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01 Jun 2008 00:00
It’s not easy to review a music festival. Those who were there have made up their own minds and those who weren’t are jealous because they missed it all.
It’s tough to put three days full of music, people, events, friends and fun into words, so the Mail & Guardian Online decided to try something different: for last weekend’s Oppikoppi music festival near Northam in Limpopo province, playfully titled The Way of the Dassie, here’s a review in letters (below) and pictures (click here).
A is for AC/DC, against whose satanic intentions we were warned as children. Did they play at Oppikoppi? Indeed not. But their hit Thunderstruck was blasted out by Cape Town’s Wedding DJs, who do a fine job in short shorts and plastic sunglasses. They are retro, Eighties (and a bit of Nineties) and more fun than anyone would care to admit.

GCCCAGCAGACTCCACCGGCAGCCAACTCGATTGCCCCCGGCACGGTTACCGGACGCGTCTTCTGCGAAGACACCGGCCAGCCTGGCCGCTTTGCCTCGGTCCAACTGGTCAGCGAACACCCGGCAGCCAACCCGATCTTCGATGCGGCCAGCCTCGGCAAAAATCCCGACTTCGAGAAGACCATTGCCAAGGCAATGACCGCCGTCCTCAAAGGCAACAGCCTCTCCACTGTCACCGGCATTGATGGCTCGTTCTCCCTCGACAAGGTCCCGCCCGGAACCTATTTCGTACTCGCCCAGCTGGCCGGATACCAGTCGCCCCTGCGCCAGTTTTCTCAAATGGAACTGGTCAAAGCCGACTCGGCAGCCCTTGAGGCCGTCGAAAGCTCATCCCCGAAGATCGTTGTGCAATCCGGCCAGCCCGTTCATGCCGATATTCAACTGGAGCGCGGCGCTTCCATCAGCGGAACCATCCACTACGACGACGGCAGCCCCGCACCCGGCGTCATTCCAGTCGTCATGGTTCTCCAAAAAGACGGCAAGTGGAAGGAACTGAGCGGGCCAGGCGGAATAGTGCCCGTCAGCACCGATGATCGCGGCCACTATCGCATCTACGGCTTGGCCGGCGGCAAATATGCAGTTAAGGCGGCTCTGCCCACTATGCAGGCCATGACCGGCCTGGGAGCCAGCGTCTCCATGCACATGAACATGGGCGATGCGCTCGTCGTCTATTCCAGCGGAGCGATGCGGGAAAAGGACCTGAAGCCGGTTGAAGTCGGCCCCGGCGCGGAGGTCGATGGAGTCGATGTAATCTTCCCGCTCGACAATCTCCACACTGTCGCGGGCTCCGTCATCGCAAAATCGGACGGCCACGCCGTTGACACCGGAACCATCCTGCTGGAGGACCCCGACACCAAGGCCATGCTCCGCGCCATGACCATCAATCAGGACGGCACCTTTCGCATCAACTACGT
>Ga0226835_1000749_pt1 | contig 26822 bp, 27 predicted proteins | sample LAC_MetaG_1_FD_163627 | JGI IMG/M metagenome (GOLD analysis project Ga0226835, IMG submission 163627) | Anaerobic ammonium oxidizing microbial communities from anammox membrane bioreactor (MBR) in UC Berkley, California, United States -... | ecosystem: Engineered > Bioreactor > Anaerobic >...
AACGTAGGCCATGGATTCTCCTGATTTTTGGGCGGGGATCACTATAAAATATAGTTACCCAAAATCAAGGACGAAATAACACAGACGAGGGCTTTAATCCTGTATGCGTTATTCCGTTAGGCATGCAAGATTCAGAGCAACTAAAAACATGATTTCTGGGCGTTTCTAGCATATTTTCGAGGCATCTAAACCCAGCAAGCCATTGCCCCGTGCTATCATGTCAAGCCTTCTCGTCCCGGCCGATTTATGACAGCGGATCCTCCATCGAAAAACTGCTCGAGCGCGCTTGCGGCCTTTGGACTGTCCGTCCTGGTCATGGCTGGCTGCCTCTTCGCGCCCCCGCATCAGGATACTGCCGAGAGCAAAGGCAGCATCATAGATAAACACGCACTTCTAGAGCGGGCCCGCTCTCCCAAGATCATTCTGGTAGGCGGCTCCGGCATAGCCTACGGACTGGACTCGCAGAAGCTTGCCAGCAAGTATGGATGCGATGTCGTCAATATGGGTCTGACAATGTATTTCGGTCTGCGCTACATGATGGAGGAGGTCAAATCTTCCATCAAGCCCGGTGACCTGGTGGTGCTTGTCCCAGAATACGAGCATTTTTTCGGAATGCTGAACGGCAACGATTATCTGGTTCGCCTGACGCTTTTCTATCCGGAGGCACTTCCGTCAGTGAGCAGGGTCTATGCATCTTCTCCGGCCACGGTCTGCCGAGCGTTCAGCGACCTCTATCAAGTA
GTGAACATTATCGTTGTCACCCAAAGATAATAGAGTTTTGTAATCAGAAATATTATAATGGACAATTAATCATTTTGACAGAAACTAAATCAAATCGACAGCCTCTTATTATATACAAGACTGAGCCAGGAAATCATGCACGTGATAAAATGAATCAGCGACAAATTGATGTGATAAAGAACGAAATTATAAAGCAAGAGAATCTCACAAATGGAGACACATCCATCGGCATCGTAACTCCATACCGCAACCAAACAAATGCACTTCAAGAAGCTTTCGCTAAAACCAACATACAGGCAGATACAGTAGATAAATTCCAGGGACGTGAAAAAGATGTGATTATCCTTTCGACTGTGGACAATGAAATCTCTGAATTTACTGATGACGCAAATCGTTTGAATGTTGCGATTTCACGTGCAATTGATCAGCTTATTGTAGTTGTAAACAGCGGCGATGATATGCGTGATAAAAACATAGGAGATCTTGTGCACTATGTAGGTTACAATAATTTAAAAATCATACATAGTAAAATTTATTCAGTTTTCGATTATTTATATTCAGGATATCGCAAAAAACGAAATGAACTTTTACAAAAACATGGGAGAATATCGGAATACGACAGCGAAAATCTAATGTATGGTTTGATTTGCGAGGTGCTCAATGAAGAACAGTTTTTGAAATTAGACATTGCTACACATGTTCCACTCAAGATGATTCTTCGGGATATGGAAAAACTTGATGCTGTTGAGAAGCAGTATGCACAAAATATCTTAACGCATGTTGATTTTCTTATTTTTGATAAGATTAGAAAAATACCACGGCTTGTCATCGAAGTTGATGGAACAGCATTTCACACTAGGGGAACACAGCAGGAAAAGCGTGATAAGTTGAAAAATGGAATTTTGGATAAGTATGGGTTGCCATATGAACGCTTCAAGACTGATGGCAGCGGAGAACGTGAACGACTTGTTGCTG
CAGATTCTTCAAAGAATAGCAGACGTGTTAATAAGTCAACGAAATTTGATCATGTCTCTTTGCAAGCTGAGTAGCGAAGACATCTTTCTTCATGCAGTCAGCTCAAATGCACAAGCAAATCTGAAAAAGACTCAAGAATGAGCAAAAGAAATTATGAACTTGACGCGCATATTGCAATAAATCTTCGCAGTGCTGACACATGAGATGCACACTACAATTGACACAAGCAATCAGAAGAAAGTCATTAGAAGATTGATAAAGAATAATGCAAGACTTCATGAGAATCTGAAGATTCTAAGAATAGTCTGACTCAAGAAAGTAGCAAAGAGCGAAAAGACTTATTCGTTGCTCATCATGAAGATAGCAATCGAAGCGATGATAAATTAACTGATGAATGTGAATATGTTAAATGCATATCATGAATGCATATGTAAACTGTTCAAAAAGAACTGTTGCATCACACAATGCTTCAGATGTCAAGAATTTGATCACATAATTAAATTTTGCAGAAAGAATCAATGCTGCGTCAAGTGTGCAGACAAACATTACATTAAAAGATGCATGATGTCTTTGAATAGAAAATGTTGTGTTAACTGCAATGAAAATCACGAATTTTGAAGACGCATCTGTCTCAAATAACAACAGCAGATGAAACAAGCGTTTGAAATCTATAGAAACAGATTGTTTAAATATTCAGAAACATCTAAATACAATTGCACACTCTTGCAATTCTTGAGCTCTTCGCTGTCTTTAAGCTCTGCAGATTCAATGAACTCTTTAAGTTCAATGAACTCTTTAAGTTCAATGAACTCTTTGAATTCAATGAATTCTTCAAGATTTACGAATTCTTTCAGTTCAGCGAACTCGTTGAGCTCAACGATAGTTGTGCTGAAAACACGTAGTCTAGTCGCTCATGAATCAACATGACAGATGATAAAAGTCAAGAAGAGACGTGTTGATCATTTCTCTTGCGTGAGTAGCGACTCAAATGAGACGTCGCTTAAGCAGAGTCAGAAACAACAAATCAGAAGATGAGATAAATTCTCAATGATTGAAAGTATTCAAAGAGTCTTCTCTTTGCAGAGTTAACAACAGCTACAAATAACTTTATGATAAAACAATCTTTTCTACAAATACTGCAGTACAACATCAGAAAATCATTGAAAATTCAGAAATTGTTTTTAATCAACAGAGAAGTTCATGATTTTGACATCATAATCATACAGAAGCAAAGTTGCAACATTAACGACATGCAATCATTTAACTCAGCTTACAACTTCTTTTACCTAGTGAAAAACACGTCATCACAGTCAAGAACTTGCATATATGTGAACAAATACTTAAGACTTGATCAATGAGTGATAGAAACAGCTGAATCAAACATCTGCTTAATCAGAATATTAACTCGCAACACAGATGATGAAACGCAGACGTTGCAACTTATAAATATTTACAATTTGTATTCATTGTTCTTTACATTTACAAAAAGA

B is for bar chairs, which were Kwani Experience drummer Monde’s percussion tools during their smaller, acoustic sunset gig. Innovative and surprisingly melodic. Who knew? (Also see Z.)
C is for Closer by the Nine Inch Nails, but adapted for country by daring duo Paul Riekert and Anton L’Amour. It was too rough to be included in their live radiosondergrense broadcast, but Riekert managed at least one “fok” in their stirring covers of Lucinda Williams, Tom Waits, Beck et al.
D could stand for the depth of Dorp’s music—all those years abroad helped transform them from a jump-up-and-dance flavour of the year to a band with class. But D cannot really go to anything but dust. Where Glastonbury has mud, Oppikoppi has cinnamon-fine red motes swirling and settling everywhere. It’s as much part of the ritual as the badly spelled shop signs on the way to Northam, but damn, it’s dirty. Especially when it’s clinging to the clothes and skin of those who ignore the need to shower daily.